1. To Nebuchadnezzar and his Chaldeans, the rod of God’s anger; they flourish, are strong and heavy, like to last too long in their strength to break Israel. Pride hath budded; as they flourish in strength, they exceed in pride and arrogance, which buddeth forth in the haughty designs they lay of raising themselves on the ruins of all countries.

Behold the day, behold, it is come,.... That is, the day of trouble and distress, said to be near, Ezekiel 7:3;

the morning is gone forth; See Gill on Ezekiel 7:7;

the rod hath blossomed, pride hath budded; both these phrases may be understood of Nebuchadnezzar; he was the rod, with which the Lord smote his people, as the Assyrian monarch is called the rod of his anger, Isaiah 10:5, and was a very proud prince, and had budded and blossomed, and had brought forth much bad fruit of that kind; see Daniel 3:15; or these may be separately considered; the rod may be interpreted of Nebuchadnezzar, which had been growing up, and preparing for the chastisement of the people of the Jews, and now was just ready to be made use of; and "pride" may respect the sin of that people, which was the cause of their being smitten with this rod, as the following words seem to indicate. The Targum is,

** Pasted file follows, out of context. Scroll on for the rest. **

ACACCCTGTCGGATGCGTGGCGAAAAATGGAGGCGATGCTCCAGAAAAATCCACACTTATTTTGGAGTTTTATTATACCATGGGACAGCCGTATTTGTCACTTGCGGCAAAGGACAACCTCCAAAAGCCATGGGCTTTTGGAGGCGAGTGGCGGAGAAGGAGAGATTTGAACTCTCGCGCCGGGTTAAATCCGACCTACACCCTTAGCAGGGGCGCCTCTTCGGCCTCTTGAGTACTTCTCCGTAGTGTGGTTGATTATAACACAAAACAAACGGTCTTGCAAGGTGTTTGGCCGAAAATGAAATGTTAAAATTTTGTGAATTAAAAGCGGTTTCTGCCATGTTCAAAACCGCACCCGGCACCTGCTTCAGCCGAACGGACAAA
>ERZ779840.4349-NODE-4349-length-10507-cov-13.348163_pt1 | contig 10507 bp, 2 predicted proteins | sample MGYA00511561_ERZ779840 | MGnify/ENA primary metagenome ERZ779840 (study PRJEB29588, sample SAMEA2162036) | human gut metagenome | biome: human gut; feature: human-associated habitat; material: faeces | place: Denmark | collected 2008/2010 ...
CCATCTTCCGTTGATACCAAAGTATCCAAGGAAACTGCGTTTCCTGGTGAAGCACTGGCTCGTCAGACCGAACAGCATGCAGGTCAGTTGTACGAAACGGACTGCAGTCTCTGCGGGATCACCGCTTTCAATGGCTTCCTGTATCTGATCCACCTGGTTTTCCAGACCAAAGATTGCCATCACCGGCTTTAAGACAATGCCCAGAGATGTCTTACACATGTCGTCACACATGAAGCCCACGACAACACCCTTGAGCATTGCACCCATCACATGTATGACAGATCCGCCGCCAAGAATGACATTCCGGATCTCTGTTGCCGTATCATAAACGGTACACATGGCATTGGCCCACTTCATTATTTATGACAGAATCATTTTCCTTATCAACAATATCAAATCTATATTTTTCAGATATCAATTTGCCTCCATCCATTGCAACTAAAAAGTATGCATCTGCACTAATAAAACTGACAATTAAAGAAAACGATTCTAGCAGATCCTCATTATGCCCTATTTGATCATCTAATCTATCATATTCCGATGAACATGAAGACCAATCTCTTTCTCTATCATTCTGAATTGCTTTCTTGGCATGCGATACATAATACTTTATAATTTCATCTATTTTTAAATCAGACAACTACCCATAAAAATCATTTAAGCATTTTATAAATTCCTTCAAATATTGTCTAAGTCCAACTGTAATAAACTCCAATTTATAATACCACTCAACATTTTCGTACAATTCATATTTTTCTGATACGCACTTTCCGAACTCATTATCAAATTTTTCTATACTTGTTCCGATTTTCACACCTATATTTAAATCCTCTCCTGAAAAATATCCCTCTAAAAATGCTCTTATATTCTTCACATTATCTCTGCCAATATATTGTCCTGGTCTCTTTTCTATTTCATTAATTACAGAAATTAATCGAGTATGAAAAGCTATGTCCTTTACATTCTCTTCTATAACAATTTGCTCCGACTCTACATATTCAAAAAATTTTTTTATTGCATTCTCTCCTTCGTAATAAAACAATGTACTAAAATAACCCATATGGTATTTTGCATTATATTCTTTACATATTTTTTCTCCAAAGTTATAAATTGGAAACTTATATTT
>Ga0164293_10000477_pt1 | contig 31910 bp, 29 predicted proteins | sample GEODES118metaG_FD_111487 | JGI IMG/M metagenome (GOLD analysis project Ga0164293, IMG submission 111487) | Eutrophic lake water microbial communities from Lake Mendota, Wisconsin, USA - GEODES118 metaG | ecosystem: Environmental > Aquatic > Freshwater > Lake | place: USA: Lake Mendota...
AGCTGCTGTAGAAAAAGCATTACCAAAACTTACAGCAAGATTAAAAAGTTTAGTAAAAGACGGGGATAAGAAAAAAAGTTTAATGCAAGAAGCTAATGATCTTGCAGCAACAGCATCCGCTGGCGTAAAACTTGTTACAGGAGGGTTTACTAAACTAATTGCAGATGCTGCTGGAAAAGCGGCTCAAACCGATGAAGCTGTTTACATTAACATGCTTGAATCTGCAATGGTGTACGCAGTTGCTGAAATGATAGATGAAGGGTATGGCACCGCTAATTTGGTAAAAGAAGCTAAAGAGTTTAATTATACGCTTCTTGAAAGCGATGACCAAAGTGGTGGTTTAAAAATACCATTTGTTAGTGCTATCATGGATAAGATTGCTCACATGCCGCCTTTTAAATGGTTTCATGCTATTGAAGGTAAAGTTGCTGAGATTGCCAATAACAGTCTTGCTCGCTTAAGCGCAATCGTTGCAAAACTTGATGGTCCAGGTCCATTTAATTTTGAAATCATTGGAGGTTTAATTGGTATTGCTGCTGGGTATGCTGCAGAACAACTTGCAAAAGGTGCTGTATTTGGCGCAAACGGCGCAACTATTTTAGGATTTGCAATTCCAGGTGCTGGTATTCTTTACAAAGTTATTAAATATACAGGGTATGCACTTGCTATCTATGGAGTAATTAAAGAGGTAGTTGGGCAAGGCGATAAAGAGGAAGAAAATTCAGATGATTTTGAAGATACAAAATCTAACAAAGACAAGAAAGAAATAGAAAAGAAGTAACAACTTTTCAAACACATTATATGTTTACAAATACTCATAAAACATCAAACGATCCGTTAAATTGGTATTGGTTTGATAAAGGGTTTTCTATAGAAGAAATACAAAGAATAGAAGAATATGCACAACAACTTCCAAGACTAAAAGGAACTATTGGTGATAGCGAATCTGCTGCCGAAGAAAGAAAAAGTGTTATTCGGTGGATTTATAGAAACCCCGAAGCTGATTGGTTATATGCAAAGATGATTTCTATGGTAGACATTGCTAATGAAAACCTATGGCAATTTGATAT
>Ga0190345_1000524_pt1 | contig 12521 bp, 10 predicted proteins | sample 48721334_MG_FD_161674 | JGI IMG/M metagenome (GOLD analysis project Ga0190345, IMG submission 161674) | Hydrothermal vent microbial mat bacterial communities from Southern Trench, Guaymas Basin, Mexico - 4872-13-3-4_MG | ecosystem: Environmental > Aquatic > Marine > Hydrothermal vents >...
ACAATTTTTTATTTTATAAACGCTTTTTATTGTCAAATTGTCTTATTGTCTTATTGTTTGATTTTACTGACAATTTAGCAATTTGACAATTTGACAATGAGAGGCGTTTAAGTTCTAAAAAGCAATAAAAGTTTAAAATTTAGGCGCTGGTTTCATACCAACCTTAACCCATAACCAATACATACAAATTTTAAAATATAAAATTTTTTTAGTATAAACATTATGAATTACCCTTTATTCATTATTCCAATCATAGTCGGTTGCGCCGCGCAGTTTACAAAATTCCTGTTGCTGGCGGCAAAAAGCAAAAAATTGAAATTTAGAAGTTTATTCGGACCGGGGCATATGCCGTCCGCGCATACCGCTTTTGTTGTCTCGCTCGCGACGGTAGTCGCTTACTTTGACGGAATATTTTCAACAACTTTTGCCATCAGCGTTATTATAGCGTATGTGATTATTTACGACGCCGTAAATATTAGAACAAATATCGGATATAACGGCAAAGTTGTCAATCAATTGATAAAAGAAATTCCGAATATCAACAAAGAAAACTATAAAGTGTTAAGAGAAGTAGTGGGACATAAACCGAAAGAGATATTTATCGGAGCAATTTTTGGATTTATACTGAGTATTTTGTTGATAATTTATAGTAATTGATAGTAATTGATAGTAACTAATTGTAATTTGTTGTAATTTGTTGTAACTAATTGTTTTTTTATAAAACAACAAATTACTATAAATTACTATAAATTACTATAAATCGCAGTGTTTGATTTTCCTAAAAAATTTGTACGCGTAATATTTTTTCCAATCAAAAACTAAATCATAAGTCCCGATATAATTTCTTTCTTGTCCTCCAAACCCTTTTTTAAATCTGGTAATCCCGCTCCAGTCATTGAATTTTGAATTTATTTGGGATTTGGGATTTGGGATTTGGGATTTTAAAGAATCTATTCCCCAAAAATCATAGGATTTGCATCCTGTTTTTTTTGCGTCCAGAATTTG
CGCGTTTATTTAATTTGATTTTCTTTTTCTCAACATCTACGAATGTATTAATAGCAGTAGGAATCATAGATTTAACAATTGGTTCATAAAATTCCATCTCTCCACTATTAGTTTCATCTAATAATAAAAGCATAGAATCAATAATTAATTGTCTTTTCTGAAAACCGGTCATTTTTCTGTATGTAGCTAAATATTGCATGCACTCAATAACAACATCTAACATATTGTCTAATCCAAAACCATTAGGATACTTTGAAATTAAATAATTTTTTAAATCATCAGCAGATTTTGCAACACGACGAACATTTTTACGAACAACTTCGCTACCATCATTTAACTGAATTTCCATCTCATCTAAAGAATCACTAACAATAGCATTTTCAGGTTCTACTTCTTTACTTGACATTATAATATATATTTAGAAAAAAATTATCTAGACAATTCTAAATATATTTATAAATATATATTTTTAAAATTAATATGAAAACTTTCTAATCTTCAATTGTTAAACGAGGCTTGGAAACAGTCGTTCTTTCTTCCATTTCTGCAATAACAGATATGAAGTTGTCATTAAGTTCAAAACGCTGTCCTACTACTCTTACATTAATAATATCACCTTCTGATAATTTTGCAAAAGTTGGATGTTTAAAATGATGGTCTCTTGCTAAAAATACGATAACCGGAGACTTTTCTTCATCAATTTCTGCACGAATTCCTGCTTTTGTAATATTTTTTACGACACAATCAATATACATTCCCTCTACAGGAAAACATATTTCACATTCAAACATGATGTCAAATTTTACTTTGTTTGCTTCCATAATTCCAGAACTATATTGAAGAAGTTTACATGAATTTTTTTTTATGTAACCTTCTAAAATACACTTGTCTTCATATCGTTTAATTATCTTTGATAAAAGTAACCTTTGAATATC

"a ruler hath budded, a wicked one hath appeared.''

Behold the day, behold, it is come: the morning is gone forth; the {e} rod hath blossomed, {f} pride hath budded.

(e) The scourge is ready.

(f) That is, the proud tyrant Nebuchadnezzar has gathered his force and is ready.

EXEGETICAL (ORIGINAL LANGUAGES)
10–13. The ruin is universal, overtaking all classes

10. morning is gone forth] Rather: is come forth,—the figure of a plant springing up; Job 14:2, “man cometh forth like a flower.” On “morning” see Ezekiel 7:7; R.V. doom as there.

rod hath blossomed] i.e. sprouted and grown so as to become a rod. The general scope of the passage seems to imply that the “rod” here is that by which Israel shall be chastised. In Jeremiah 50:31 Babylon is named “pride” (R.V. marg.), and the words “pride has budded” may serve to explain “the rod has blossomed.” If the pride were that which the rod was to humble the words would better be attached to the next verse.